Taking action to improve hiring practices and retention of staff

Soon after Commissioner Gottlieb was confirmed, the FDA took steps to examine its own hiring practices to identify improvements that could be made to build and keep a stronger workforce. The agency wrote a report, held a public meeting, and received feedback from FDA staff throughout the process because according to Gottlieb,  “The soul of FDA and our public health mission is our people. Retaining the people who help us achieve our successes is as important as recruiting new colleagues to help us meet our future challenges.” For scientific staff, the agency plans to do more outreach to scientific societies and academic institutions for recruitment and to reach out to early career scientists and make them aware that public service at the FDA is a viable career option.

A commitment to transparency

Not only have there been some encouraging policies put in place by the FDA, but Gottlieb seems committed to informing the public about these decisions. He is very active on twitter and issues so many public statements that reporters feel almost overwhelmed by his updates. This is in contrast of course to leaders like former EPA Administrator Scott Pruitt who seldom announced his whereabouts in advance and was openly hostile to reporters.

Still room for improvement at the FDA and across the government

To be sure, there have been some bumps along the road. Last year, Gottlieb disbanded the FDA’s Food Advisory Committee, which was the only federal advisory committee focused entirely on science-based recommendations on food safety, and he delayed implementation of changes to the nutrition facts label that would have included a line for added sugars by this summer.

Further, survey respondents noted that inappropriate outside influence, such as from regulated industries, is apparent and stymies science-based decisionmaking at the agency. 22 percent (70 respondents) felt that the presence of senior decisionmakers from regulated industries or with financial interest in regulatory outcomes inappropriately influences FDA decisionmaking. Nearly a third (101 respondents) cited the consideration of political interests as a barrier to science-based decisionmaking and 36 percent (114 respondents) felt that the influence of business interests hinders the ability of the agency to make science-based decisions. In addition, respondents reported workforce reductions at the agency and said these lessened their ability to fulfill FDA’s science-based mission.

One thing became very clear as we reviewed the results of UCS’ seventh federal scientist survey that closed this spring: scientists across many federal agencies have been unable to do their jobs to the best of their ability under the Trump administration. Since the start of 2017, agencies have been hollowed out and there has been a sharp decline in expertise and capacity. Reduced staff capacity combined with political interference and the absence of leadership in some cases has made it harder for scientists to carry out important work. As the threat of political influence looms large over the government, much of federal scientists’ ability to do their work to advance the mission of the agencies has to do with the quality of leadership and the administrator or commissioner’s commitment to evidence over politics as a basis for decisionmaking.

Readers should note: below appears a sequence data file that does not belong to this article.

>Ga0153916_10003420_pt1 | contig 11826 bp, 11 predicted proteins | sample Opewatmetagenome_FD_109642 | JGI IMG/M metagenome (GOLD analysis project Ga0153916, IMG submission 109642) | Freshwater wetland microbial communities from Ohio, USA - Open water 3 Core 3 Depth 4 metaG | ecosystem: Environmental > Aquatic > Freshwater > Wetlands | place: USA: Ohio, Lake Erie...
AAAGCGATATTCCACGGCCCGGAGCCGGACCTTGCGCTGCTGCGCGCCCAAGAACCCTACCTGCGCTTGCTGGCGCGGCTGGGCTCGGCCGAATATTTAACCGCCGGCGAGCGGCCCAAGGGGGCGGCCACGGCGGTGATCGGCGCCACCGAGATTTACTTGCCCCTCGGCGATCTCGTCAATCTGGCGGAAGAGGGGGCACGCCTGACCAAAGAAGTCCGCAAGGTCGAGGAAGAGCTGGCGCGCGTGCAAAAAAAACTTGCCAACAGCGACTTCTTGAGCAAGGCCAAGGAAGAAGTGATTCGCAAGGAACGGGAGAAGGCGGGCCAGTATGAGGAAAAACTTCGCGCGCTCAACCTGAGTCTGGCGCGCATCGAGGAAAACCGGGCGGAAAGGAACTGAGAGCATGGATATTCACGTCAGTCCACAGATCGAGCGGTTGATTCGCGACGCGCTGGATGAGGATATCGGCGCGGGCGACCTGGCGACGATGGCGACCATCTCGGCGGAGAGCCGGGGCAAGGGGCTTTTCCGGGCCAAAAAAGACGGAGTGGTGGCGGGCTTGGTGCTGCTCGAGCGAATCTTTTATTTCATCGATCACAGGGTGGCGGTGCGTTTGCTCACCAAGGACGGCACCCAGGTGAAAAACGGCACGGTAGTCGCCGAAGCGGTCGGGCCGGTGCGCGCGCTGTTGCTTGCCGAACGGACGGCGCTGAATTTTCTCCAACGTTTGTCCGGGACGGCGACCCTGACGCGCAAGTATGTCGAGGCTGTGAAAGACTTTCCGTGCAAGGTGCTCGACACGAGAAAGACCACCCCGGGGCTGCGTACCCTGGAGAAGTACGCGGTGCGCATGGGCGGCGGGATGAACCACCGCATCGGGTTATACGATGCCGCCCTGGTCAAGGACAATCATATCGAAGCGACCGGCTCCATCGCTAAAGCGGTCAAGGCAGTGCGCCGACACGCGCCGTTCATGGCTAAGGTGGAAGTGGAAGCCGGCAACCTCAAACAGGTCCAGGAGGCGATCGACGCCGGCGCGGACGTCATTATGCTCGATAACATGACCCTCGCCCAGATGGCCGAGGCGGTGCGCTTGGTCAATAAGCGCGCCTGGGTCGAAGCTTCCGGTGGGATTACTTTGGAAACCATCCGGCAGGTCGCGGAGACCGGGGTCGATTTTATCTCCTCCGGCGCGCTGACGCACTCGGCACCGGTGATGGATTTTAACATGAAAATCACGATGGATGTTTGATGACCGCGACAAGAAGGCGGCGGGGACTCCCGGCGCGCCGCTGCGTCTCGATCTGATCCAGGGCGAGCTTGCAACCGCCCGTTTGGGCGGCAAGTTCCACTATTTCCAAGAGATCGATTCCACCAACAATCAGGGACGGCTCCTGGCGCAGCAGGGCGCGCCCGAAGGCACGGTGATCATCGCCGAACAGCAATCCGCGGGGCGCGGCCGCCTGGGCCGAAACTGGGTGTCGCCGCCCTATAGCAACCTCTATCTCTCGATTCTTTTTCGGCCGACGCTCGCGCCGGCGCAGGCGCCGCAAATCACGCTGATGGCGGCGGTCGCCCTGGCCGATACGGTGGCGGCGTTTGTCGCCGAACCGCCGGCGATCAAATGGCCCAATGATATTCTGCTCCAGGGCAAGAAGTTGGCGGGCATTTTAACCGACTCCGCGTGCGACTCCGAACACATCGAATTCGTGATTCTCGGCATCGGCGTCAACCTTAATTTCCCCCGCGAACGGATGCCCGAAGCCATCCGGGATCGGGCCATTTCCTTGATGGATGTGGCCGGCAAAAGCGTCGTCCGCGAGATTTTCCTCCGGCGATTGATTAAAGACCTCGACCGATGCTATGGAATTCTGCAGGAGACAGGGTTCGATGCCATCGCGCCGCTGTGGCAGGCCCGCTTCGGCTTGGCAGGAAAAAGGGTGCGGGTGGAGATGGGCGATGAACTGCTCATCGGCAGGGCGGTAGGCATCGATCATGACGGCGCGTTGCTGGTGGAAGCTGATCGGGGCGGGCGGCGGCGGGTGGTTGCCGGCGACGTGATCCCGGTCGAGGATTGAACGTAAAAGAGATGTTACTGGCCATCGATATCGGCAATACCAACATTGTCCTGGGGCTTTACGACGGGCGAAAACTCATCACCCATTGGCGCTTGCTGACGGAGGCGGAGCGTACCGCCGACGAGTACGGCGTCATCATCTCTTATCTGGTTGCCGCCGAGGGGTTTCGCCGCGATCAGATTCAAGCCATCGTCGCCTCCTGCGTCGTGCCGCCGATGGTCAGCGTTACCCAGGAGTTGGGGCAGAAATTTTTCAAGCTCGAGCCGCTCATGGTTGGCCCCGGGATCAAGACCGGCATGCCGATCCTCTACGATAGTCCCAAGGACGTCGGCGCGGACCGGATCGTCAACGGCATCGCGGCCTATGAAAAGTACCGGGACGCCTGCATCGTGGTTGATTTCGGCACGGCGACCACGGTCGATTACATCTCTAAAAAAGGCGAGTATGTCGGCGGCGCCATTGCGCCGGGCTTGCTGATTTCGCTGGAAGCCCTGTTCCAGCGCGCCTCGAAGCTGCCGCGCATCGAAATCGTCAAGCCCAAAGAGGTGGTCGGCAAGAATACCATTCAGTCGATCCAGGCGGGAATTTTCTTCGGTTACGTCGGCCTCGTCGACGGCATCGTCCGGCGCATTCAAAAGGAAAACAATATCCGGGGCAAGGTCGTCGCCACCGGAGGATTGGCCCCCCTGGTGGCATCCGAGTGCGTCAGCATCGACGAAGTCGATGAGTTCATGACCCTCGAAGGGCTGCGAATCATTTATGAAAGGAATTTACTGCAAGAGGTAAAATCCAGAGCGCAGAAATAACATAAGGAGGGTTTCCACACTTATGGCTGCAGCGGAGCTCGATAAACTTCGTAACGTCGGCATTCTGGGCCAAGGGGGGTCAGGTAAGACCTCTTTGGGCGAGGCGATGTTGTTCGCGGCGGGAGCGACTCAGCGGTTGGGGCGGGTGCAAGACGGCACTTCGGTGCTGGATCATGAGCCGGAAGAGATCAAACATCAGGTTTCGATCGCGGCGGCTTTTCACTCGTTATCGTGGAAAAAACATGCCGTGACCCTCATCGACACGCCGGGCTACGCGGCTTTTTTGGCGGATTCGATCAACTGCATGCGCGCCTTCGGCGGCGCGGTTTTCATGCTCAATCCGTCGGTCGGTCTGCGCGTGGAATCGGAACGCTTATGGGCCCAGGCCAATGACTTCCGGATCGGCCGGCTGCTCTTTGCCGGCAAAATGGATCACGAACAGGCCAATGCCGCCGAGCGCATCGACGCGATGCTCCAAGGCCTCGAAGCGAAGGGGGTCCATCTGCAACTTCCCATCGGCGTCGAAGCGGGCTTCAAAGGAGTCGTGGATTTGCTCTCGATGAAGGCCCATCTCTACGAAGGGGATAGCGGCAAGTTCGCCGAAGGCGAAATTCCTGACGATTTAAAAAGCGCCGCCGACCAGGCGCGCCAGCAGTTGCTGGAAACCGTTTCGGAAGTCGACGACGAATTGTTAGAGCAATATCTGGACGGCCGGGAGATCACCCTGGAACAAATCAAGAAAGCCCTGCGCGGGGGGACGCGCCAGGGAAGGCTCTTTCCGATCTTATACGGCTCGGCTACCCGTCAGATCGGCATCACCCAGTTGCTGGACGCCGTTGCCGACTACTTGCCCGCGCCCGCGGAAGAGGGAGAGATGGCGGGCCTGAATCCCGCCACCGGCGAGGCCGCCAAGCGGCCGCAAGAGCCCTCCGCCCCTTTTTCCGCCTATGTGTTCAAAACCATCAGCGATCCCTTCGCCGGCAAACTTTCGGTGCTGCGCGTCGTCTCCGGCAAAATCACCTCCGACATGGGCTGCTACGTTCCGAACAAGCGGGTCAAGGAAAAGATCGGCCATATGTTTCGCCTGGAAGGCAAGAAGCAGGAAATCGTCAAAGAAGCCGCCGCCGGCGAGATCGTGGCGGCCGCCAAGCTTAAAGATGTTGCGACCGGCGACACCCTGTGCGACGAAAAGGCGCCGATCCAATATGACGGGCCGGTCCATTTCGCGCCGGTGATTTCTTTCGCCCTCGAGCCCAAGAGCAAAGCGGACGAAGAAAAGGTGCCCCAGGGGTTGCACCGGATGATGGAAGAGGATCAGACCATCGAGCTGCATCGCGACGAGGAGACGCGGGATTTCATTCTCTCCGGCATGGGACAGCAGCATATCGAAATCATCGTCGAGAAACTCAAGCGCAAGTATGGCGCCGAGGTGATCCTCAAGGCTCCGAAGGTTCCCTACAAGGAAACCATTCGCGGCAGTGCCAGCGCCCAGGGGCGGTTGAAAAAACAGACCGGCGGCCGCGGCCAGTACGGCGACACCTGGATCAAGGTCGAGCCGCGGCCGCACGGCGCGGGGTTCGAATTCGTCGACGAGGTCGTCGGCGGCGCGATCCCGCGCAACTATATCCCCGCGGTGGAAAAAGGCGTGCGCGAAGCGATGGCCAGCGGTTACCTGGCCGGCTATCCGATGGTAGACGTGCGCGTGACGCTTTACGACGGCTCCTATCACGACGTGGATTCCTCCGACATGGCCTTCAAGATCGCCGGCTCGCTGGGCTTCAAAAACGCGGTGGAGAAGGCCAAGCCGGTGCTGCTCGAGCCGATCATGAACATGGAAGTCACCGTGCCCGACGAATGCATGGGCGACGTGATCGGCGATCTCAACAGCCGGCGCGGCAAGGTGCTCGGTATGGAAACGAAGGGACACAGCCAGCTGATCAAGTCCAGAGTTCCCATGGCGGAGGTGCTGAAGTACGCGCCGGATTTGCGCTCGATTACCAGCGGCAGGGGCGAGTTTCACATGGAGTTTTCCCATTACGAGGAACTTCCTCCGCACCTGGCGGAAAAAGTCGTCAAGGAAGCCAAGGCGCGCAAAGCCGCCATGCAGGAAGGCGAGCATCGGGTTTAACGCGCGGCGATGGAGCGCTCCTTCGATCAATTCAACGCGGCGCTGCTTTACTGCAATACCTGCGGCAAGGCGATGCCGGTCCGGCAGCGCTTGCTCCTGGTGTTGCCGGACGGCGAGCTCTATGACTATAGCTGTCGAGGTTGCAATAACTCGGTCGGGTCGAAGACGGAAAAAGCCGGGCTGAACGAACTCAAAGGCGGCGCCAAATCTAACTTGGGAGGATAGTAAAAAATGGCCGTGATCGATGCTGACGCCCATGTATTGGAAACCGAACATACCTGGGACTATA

Is Scientific Integrity Safe at the USDA?

U.S. Department of Agriculture (USDA) Agricultural Research Service (ARS) plant physiologist Franck Dayan observes wild-type and herbicide-resistant biotypes of Palmer Amaranth (pigweed) as Mississippi State University graduate student, Daniela Ribeiro collects samples for DNA analysis at the ARS Natural Products Utilization Research Unit in Oxford, MS on July 20, 2011. USDA photo by Stephen Ausmus. Photo: Stephen Ausmus, USDA/CC BY 2.0 (Flickr)

Science is critical to everything the US Department of Agriculture does—helping farmers produce a safe, abundant food supply, protecting our soil and water for the future, and advising all of us about good nutrition to stay healthy. I recently wrote about the Trump administration’s new USDA chief scientist nominee, Scott Hutchins, and the conflicts he would bring from a career narrowly focused on developing pesticides for Dow.

But meanwhile, Secretary of Agriculture Sonny Perdue last week abruptly announced a proposed reorganization of the USDA’s research agencies. This move has implications for whoever takes up the post of chief scientist—as do new survey findings released yesterday, which suggest that the Trump administration is already having detrimental effects on science and scientists at the USDA.